Many of us have led busy even manic working lives, raising children, keeping house, working in a business, organising holidays, appointments, meeting deadlines and keeping up a social life, but could we say that we were always living a healthy lifestyle?
As we age we have a renewed opportunity to ‘stop and smell the roses’.
Nature asks nothing of us, and there is so much to learn from dogs, ants, penguins and whales. Likewise there is much to appreciate about the ocean, the mountains and the air we breathe.
I spent my childhood on a farm in the wheat belt area of South Australia, in the foothills of the Flinders Ranges. Our farmhouse was surrounded by fields changing with the seasons, ploughed brown earth in Autumn, green shoots in winter, the wheat and barley ripening to gold in summer, ready for harvesting. There were chickens and cows and sheep, and birds and dogs and foxes and snakes.
Rain was a godsend every Autumn and Winter to grow the seeds, and water was collected in big concrete tanks for house use. At the bottom of our hill was a creek and large gum trees. Nature was our play-ground, my siblings and I were free to roam the countryside. At night we loved to sit on our verandah and look at the stars and the moon in wonderment.
The freedom that I felt as a child dissipated when I was sent to boarding school in the city. There were rules and restrictions and high hedges. It seemed that I shrank with my new surroundings.
Throughout my life I have enjoyed walking in nature, in city parks and botanical gardens, along the shoreline or along country lanes. I always came home from these walks feeling that my body had been reconstituted, I felt more harmonious, and more expansive. Walking has been one of the ways that I have sustained a commitment to a healthy lifestyle, as I have always enjoyed being outdoors in fresh air.
At home watching a sunrise or sunset, a storm approaching, lightning, the little wrens and honeyeaters in my garden, there is a moment of grace given freely. Today it is raining gently and I appreciate having our tanks filled and the garden watered, and all the verdant green countryside coming to life again.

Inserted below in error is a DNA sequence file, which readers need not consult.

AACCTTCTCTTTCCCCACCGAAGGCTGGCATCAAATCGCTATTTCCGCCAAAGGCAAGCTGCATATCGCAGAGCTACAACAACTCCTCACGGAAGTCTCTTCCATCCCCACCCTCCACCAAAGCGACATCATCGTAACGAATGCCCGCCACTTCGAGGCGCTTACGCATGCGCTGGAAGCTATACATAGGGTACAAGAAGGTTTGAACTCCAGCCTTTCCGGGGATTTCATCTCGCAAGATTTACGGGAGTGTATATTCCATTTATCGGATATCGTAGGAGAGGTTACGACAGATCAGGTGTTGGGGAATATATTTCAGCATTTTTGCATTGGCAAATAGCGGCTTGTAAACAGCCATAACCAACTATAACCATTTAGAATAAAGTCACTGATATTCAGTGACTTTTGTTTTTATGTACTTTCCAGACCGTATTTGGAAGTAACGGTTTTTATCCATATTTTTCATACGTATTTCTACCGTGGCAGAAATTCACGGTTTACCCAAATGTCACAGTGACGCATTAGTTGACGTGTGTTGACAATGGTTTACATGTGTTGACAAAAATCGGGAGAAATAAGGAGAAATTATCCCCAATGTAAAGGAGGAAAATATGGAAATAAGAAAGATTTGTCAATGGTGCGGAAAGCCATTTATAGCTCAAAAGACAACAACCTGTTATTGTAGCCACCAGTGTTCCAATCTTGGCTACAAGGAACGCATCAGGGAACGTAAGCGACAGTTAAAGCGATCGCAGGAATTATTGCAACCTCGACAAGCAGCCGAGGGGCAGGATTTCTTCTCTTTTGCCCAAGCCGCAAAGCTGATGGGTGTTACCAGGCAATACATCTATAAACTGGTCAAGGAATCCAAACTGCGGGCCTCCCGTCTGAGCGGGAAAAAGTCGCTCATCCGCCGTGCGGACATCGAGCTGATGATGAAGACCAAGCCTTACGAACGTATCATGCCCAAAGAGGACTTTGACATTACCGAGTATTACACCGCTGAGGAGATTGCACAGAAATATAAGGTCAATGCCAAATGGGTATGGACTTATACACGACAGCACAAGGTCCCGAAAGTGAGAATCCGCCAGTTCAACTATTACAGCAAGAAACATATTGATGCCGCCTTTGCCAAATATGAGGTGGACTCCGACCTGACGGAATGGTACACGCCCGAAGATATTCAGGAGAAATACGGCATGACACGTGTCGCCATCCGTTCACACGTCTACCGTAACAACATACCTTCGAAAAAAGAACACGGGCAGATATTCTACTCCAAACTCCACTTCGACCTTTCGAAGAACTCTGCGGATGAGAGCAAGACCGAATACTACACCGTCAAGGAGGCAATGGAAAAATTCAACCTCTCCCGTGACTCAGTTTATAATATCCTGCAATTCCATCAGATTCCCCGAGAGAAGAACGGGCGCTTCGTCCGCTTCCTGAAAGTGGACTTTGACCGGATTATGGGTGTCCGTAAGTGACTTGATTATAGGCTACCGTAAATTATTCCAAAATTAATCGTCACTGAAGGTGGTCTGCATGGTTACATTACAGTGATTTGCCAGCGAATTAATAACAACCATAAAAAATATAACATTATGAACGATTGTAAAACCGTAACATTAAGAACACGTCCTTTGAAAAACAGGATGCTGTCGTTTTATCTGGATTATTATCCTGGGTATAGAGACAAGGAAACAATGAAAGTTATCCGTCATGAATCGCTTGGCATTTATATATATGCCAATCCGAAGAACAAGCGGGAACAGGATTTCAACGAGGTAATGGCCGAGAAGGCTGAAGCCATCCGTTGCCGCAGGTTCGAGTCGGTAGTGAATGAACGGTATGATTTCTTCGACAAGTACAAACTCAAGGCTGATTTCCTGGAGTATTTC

For many years nature has been my inspiration for drawings and paintings of raindrops, streams, clouds, and coral reefs. The water cycle as observed by Leonardo da Vinci has been an enduring theme. I love taking my sketchbook to the beach or park, observing the intricacies of a nest or the structure of a shell. Being present with my self and my subject while sketching supports my sense of wellbeing, and I feel that as well as doing something I love I am contributing to and taking responsibility for my own healthy lifestyle. Taking time to observe an object or view leads to appreciation for the wonder of the natural world, and feeling appreciation always feels delicious!
'When you have a personal relationship with nature you can't but have a personal relationship with a higher power . . . ’ 
The symbolism in nature is all around us – a butterfly emerging from its chrysalis, the brotherhood of ants working hard and united in their purpose - when we tune in to our surroundings there is the magic of God to be felt. The spaciousness affects our cells, we respond to the sounds, the space, the movement of leaves in the trees or the rhythm of waves, clouds drifting, the warmth of the sun. Birds flying lift our spirits. Our bodies respond and feel expansive. Fresh air is free. A daily gentle walk is nurturing.
'All of nature is here to support us to return to who we truly are'. 
Recently on a visit to my 92 year-old father, we walked every day. I adjusted my rhythm to match his, and then we would find a shady seat in the park and look out over the Swan River below us. It was a simple rhythm built into our day, and I could feel how this pace was just right, a blessing for me at this time also, as life at home had been very busy.
As I deepen my commitment to maintaining a healthy lifestyle I will continue to develop my relationship with nature, and to appreciate its gifts and messages each day, which are just a reflection of our true nature and the beauty within us all.
Bernadette C., Australia
 Serge Benhayon, April 2013, The Way of the Livingness 3, audio recording,
You may enjoy listening to this audio about the marvel of penguins and what they reflect to us about commitment to life:
and this one about accessing our multidimensionality in nature